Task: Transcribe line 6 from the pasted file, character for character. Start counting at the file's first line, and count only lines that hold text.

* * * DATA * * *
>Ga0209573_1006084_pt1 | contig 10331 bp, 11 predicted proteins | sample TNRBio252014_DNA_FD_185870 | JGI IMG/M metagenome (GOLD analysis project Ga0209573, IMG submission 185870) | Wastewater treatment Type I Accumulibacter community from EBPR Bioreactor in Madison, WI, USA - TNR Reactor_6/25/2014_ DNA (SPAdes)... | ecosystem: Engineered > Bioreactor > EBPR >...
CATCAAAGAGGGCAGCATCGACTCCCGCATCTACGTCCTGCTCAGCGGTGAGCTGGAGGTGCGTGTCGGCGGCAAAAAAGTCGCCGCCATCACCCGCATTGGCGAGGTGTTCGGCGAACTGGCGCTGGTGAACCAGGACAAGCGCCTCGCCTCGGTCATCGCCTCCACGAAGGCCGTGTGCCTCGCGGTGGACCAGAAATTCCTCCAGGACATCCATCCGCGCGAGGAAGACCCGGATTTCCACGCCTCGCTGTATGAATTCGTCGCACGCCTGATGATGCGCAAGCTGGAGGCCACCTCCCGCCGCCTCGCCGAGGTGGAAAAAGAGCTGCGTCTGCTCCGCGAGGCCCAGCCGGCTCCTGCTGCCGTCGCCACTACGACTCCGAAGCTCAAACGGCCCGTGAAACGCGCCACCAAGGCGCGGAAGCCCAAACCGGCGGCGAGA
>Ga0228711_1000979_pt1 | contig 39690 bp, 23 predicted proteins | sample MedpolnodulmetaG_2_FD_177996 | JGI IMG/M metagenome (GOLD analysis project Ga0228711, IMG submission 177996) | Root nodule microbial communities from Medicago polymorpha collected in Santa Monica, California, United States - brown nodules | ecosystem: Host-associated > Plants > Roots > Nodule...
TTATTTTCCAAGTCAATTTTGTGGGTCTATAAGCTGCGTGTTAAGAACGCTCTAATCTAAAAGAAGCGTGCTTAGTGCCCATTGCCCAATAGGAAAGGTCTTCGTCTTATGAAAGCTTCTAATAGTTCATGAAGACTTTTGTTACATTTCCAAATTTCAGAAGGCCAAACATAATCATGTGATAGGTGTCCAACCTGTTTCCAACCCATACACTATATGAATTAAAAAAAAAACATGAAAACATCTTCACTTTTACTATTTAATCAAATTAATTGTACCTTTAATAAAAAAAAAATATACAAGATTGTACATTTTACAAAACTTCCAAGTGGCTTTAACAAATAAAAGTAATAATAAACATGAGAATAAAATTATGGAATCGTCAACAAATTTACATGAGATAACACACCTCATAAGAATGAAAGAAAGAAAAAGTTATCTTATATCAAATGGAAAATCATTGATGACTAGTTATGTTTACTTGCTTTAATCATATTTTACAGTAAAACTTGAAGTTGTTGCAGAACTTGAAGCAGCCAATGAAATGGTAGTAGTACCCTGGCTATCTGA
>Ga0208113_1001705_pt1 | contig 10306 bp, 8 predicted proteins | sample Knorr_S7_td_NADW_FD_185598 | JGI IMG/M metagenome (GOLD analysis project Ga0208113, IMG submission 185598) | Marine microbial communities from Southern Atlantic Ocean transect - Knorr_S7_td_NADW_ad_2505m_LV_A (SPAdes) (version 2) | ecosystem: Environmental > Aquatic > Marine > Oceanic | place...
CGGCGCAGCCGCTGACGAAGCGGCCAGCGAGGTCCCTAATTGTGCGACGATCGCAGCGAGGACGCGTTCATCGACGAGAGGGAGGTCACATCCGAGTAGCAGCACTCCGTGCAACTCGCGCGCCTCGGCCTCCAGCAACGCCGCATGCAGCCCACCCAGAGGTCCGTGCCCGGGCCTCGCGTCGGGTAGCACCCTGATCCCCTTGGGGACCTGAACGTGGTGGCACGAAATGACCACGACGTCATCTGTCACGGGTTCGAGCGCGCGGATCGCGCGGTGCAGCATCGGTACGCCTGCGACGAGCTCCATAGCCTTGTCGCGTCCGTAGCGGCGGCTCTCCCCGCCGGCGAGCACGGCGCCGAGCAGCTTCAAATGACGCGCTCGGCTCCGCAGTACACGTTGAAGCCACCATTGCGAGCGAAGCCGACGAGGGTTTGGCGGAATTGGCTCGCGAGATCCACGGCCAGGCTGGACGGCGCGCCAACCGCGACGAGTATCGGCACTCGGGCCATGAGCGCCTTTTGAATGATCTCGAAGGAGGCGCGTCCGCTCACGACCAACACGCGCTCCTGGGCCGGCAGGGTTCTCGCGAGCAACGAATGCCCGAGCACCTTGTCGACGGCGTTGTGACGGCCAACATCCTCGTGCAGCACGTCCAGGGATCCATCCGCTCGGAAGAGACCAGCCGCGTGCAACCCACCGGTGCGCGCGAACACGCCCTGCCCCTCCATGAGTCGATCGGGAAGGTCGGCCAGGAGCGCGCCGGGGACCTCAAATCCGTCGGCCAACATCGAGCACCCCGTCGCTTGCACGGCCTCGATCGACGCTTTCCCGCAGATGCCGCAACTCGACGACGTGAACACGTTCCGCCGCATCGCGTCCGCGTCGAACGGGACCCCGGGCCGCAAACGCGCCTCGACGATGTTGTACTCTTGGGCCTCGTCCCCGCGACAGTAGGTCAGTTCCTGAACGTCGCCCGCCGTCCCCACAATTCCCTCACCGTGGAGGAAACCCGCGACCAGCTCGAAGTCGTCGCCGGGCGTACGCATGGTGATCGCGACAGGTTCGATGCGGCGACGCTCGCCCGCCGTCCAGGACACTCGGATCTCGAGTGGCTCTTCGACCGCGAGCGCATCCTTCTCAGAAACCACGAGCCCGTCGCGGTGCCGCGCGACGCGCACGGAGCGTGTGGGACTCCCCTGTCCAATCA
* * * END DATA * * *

CGGCGCAGCCGCTGACGAAGCGGCCAGCGAGGTCCCTAATTGTGCGACGATCGCAGCGAGGACGCGTTCATCGACGAGAGGGAGGTCACATCCGAGTAGCAGCACTCCGTGCAACTCGCGCGCCTCGGCCTCCAGCAACGCCGCATGCAGCCCACCCAGAGGTCCGTGCCCGGGCCTCGCGTCGGGTAGCACCCTGATCCCCTTGGGGACCTGAACGTGGTGGCACGAAATGACCACGACGTCATCTGTCACGGGTTCGAGCGCGCGGATCGCGCGGTGCAGCATCGGTACGCCTGCGACGAGCTCCATAGCCTTGTCGCGTCCGTAGCGGCGGCTCTCCCCGCCGGCGAGCACGGCGCCGAGCAGCTTCAAATGACGCGCTCGGCTCCGCAGTACACGTTGAAGCCACCATTGCGAGCGAAGCCGACGAGGGTTTGGCGGAATTGGCTCGCGAGATCCACGGCCAGGCTGGACGGCGCGCCAACCGCGACGAGTATCGGCACTCGGGCCATGAGCGCCTTTTGAATGATCTCGAAGGAGGCGCGTCCGCTCACGACCAACACGCGCTCCTGGGCCGGCAGGGTTCTCGCGAGCAACGAATGCCCGAGCACCTTGTCGACGGCGTTGTGACGGCCAACATCCTCGTGCAGCACGTCCAGGGATCCATCCGCTCGGAAGAGACCAGCCGCGTGCAACCCACCGGTGCGCGCGAACACGCCCTGCCCCTCCATGAGTCGATCGGGAAGGTCGGCCAGGAGCGCGCCGGGGACCTCAAATCCGTCGGCCAACATCGAGCACCCCGTCGCTTGCACGGCCTCGATCGACGCTTTCCCGCAGATGCCGCAACTCGACGACGTGAACACGTTCCGCCGCATCGCGTCCGCGTCGAACGGGACCCCGGGCCGCAAACGCGCCTCGACGATGTTGTACTCTTGGGCCTCGTCCCCGCGACAGTAGGTCAGTTCCTGAACGTCGCCCGCCGTCCCCACAATTCCCTCACCGTGGAGGAAACCCGCGACCAGCTCGAAGTCGTCGCCGGGCGTACGCATGGTGATCGCGACAGGTTCGATGCGGCGACGCTCGCCCGCCGTCCAGGACACTCGGATCTCGAGTGGCTCTTCGACCGCGAGCGCATCCTTCTCAGAAACCACGAGCCCGTCGCGGTGCCGCGCGACGCGCACGGAGCGTGTGGGACTCCCCTGTCCAATCA